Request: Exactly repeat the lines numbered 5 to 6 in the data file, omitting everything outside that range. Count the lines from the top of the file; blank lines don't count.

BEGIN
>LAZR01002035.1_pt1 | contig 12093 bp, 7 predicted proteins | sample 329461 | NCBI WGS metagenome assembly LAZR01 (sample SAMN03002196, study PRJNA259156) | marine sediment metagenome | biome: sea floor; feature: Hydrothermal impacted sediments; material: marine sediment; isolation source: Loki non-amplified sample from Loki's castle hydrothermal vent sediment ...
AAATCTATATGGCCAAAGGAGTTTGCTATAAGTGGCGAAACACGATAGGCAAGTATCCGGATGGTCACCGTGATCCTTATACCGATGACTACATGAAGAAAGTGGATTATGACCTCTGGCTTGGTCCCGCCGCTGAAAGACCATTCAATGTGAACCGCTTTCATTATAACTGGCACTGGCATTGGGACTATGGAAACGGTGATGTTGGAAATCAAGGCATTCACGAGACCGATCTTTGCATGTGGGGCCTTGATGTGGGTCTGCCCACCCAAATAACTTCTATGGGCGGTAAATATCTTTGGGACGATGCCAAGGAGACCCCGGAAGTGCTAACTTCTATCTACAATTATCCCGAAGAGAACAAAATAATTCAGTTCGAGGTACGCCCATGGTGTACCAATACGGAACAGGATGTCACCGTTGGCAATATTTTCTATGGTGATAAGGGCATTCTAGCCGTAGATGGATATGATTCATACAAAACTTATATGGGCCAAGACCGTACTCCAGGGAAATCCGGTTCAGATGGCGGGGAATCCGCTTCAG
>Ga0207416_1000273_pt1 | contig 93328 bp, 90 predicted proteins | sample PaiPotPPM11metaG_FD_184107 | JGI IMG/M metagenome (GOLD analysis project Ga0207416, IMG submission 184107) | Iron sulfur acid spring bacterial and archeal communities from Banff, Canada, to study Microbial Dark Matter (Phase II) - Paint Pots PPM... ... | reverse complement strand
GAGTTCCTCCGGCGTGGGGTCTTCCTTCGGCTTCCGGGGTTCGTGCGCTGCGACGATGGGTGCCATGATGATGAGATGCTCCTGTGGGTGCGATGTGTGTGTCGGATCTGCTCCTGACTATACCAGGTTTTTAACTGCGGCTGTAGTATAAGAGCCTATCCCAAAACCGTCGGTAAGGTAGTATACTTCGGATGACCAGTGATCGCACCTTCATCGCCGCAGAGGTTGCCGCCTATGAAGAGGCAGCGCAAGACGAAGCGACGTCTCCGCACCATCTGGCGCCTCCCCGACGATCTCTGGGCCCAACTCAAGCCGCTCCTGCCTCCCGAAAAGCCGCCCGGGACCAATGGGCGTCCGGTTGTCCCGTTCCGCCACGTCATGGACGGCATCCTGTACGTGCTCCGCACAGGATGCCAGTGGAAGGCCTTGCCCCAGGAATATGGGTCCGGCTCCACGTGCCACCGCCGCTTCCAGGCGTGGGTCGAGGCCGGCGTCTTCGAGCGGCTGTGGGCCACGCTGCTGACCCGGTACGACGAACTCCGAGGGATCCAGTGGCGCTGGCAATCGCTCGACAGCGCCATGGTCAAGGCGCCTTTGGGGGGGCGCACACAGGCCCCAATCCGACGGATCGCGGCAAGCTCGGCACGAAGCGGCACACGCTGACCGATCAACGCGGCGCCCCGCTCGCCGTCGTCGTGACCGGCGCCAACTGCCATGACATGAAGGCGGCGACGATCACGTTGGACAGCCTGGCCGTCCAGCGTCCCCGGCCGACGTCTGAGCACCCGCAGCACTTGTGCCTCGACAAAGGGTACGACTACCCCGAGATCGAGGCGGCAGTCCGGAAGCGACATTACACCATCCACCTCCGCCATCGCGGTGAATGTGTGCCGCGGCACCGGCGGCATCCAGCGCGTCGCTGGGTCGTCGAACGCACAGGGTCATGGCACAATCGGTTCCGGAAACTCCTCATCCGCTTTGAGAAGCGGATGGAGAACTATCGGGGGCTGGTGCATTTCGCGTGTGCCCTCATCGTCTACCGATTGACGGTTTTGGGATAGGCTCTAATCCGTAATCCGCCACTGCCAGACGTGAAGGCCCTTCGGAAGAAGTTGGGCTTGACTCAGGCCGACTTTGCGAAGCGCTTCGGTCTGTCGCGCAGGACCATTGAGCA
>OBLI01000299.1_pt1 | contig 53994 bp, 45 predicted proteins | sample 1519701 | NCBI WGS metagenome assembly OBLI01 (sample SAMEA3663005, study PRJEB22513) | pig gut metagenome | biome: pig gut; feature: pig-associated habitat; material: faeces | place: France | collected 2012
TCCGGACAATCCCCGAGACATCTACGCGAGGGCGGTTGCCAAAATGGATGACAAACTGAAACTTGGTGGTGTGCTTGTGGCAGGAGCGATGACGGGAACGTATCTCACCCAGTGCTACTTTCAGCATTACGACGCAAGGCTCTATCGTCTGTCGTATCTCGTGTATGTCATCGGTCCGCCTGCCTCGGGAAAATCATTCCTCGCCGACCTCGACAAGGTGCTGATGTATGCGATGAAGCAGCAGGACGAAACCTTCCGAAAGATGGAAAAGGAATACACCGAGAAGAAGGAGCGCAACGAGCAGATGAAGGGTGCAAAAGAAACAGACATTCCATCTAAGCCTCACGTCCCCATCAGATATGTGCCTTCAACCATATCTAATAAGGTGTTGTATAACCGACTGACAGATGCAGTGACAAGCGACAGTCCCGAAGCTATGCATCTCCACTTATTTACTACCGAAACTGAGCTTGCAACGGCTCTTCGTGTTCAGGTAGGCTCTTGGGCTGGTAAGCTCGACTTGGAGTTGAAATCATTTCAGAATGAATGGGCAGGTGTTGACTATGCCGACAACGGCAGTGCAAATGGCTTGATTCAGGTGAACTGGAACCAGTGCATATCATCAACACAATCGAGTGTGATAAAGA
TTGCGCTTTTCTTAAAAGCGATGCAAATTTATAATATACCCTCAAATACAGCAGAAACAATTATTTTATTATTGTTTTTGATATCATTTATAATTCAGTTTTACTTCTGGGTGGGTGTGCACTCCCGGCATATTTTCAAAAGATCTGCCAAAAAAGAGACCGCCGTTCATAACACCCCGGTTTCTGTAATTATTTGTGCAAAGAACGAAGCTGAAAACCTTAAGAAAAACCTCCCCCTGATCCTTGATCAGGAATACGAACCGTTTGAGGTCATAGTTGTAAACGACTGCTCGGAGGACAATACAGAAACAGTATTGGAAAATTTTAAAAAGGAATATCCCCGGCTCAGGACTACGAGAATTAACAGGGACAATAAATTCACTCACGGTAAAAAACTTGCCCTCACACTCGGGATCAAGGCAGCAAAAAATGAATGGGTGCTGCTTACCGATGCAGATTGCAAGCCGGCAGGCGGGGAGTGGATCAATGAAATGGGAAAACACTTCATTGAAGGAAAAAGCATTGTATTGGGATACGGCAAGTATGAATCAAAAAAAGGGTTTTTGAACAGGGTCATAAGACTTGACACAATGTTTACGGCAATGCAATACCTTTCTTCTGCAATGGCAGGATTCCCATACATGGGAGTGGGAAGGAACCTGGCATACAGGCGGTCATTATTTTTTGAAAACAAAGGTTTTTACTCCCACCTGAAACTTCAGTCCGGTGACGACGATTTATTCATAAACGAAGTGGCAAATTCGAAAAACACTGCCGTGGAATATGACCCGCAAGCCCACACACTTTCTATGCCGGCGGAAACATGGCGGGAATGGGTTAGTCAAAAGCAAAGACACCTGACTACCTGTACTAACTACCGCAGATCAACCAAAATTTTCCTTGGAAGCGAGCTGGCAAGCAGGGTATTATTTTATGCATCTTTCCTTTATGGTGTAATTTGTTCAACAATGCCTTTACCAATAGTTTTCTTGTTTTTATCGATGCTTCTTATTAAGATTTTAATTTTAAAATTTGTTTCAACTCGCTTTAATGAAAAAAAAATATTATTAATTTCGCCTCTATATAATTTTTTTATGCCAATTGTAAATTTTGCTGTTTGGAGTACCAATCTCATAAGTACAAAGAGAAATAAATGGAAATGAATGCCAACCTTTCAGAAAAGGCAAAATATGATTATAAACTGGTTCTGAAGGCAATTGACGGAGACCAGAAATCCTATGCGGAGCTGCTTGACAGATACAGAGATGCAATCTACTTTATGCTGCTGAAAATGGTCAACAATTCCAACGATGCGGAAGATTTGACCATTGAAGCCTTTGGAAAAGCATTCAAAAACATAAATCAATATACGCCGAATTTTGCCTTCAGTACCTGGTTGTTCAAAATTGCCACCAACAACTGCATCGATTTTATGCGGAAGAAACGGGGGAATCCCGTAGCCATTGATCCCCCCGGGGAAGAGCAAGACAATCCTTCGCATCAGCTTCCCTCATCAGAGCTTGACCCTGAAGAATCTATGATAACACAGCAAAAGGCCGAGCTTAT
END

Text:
>OBLI01000299.1_pt1 | contig 53994 bp, 45 predicted proteins | sample 1519701 | NCBI WGS metagenome assembly OBLI01 (sample SAMEA3663005, study PRJEB22513) | pig gut metagenome | biome: pig gut; feature: pig-associated habitat; material: faeces | place: France | collected 2012
TCCGGACAATCCCCGAGACATCTACGCGAGGGCGGTTGCCAAAATGGATGACAAACTGAAACTTGGTGGTGTGCTTGTGGCAGGAGCGATGACGGGAACGTATCTCACCCAGTGCTACTTTCAGCATTACGACGCAAGGCTCTATCGTCTGTCGTATCTCGTGTATGTCATCGGTCCGCCTGCCTCGGGAAAATCATTCCTCGCCGACCTCGACAAGGTGCTGATGTATGCGATGAAGCAGCAGGACGAAACCTTCCGAAAGATGGAAAAGGAATACACCGAGAAGAAGGAGCGCAACGAGCAGATGAAGGGTGCAAAAGAAACAGACATTCCATCTAAGCCTCACGTCCCCATCAGATATGTGCCTTCAACCATATCTAATAAGGTGTTGTATAACCGACTGACAGATGCAGTGACAAGCGACAGTCCCGAAGCTATGCATCTCCACTTATTTACTACCGAAACTGAGCTTGCAACGGCTCTTCGTGTTCAGGTAGGCTCTTGGGCTGGTAAGCTCGACTTGGAGTTGAAATCATTTCAGAATGAATGGGCAGGTGTTGACTATGCCGACAACGGCAGTGCAAATGGCTTGATTCAGGTGAACTGGAACCAGTGCATATCATCAACACAATCGAGTGTGATAAAGA